For the next month, the 2012 Republican presidential race is all about Ames.

As in Ames, Iowa, home of Iowa State University and one of the quadrennial rites of passage for any Republican presidential contest: the Ames Straw Poll.

The poll, which will be held on Aug. 13, amounts to a fundraiser for the Iowa Republican Party. But since 1979 it has also been regarded as a key early test of strength in the Hawkeye State.

Although the highest recorded turnout for the event is just north of 23,000, in 1999, Ames has real consequences.

After a sixth-place finish there in 1999, former Tennessee governor Lamar Alexander ended his campaign. Eight years later, former Massachusetts governor Mitt Romney easily won the straw poll, but the story was a surprising second-place finish by little-known former Arkansas governor Mike Huckabee, who used the momentum gained from Ames to win the first-in-the-nation Iowa caucuses the following year.

“This is the most wide-open scenario since 1995,” said Tim Albrecht, an Iowa Republican operative unaligned in the 2012 presidential contest and serving as spokesman for Gov. Terry Branstad.

So, who will Ames make — and break — this year? Neither Romney nor former Utah governor Jon Huntsman is competing, but there are still any number of fascinating story lines to watch. Here are the Fix’s early Ames odds:

Michele Bachmann (3 to 1): With Romney taking a pass on the poll, the Minnesota congresswoman is the front-runner. Bachmann has three big things going for her: She’s a native Iowan, she’s beloved within social conservative circles, and she is likely to be free to spend as much money as she likes to organize supporters for the straw vote. What we don’t know: Can Bachmann, who announced her candidacy in mid-June, catch up organizationally in a relatively short period of time?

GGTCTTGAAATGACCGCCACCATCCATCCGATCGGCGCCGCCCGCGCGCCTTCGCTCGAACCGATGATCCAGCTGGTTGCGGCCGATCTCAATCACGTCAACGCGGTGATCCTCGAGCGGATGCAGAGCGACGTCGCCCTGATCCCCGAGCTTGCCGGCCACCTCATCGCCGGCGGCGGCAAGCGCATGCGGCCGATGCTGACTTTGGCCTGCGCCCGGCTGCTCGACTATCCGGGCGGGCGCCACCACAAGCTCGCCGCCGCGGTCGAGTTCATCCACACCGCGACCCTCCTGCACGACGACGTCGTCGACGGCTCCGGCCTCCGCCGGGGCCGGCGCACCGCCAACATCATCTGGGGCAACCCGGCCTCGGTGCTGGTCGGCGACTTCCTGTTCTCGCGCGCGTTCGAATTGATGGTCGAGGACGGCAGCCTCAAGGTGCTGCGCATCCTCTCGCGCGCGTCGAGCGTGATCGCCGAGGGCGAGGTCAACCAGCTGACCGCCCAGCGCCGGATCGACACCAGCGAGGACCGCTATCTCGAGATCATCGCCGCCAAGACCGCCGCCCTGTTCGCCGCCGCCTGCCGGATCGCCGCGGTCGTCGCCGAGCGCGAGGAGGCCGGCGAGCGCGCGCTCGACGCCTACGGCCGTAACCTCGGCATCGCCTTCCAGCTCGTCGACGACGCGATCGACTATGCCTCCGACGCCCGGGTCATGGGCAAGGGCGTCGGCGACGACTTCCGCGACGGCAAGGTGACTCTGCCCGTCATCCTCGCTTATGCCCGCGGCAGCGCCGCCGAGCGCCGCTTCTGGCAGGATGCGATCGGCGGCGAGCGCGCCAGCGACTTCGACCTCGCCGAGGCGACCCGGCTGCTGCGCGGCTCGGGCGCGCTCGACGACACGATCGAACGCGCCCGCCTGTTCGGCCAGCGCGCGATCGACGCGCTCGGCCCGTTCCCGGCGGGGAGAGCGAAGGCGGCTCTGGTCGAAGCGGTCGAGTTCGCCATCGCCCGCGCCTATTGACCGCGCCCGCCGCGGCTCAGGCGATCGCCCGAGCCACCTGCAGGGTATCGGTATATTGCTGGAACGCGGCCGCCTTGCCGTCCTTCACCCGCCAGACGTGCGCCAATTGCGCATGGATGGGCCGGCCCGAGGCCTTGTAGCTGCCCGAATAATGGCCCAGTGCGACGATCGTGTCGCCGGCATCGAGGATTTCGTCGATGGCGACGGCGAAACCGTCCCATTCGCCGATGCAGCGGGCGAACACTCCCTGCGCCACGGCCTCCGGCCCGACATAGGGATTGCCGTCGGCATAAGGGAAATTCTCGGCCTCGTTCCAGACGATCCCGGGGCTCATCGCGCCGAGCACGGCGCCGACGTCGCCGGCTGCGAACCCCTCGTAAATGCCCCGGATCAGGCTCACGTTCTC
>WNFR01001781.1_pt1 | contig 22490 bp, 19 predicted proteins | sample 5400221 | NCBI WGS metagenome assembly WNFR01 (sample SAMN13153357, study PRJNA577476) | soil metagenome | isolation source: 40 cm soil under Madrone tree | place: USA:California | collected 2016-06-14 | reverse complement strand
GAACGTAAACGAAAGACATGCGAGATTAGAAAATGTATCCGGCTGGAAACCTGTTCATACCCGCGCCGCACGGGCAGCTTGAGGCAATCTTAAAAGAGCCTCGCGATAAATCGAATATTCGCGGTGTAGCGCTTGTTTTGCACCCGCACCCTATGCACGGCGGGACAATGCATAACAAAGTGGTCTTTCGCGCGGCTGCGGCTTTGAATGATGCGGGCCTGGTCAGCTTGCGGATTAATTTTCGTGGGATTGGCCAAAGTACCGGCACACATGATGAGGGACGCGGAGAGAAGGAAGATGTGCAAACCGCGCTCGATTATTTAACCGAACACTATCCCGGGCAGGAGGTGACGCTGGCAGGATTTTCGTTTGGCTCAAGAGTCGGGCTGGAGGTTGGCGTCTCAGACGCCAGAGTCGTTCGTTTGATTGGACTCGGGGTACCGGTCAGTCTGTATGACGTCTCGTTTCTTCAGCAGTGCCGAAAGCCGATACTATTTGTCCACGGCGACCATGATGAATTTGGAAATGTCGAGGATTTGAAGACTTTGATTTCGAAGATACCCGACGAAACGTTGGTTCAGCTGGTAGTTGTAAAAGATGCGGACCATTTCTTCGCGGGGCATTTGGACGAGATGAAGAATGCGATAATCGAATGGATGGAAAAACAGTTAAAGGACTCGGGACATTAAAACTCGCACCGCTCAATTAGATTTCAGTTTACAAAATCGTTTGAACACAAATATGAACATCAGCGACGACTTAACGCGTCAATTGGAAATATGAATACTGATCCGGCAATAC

Tim Pawlenty (5 to 1): No candidate needs an Ames win like the former Minnesota governor. His campaign has hit a rough patch over the past month, beginning with a weak debate performance in New Hampshire and continuing through a disappointing fundraising report. Pawlenty needs to show momentum to save his candidacy from becoming Lamar Alexander 2.0. “We view the past as prologue,” said Pawlenty spokesman Alex Conant. “The preseason is now ending and the straw poll is an important marker at the start of the campaign, and we are confident that we will do well.” To remain in the race, he must.

Ron Paul (5 to 1): Walking around the Ames fairgrounds four years ago, you would have thought the libertarian congressman from Texas was going to pull a mighty upset. His supporters were loud and seemingly everywhere. Yet he finished a disappointing fifth. This time, Paul is going for broke. He spent more money than any candidate — $31,0000 — on real estate, buying a prime plot right outside where the votes are cast, and his domination of various straw polls this year (albeit on a smaller scale) suggests that he should be taken seriously.

Herman Cain (20 to 1): Cain’s odds would have been better had he not just weathered an Iowa staff meltdown in which his state director and straw-poll coordinator headed for the exits. Still, the former chief executive of Godfather’s Pizza has shown some mojo in Iowa. He took 10 percent in a recent Des Moines Register poll — behind only Romney and Bachmann.

Rick Santorum (25 to 1): The former senator from Pennsylvania opened some eyes this year when he signed on several well-regarded Iowa operatives, including Nick Ryan. Those signings could lay the groundwork for a surprise result at Ames, although Santorum will have to do better than the fourth-place showing of Gary Bauer in 1999 and the third-place finish of then-Sen. Sam Brownback in 2007 — both true-blue social conservatives like Santorum — to make waves.

Rick Perry (30 to 1): Perry hasn’t made up his mind about running, but some of his supporters hope to use Ames to show him how much Iowa support he would have if he does. Although he would be a formidable candidate — at the straw poll and in Iowa generally — it’s tough to gauge how many people would be willing to vote for someone who, at the moment, is on the sidelines.

Thad McCotter (100 to 1): McCotter, a little-known Michigan congressman, caused a bit of a stir when a representative of his campaign initially refused to identify who he was working for in the plot purchase for Ames. That’s probably the most attention his campaign will receive in the straw poll.

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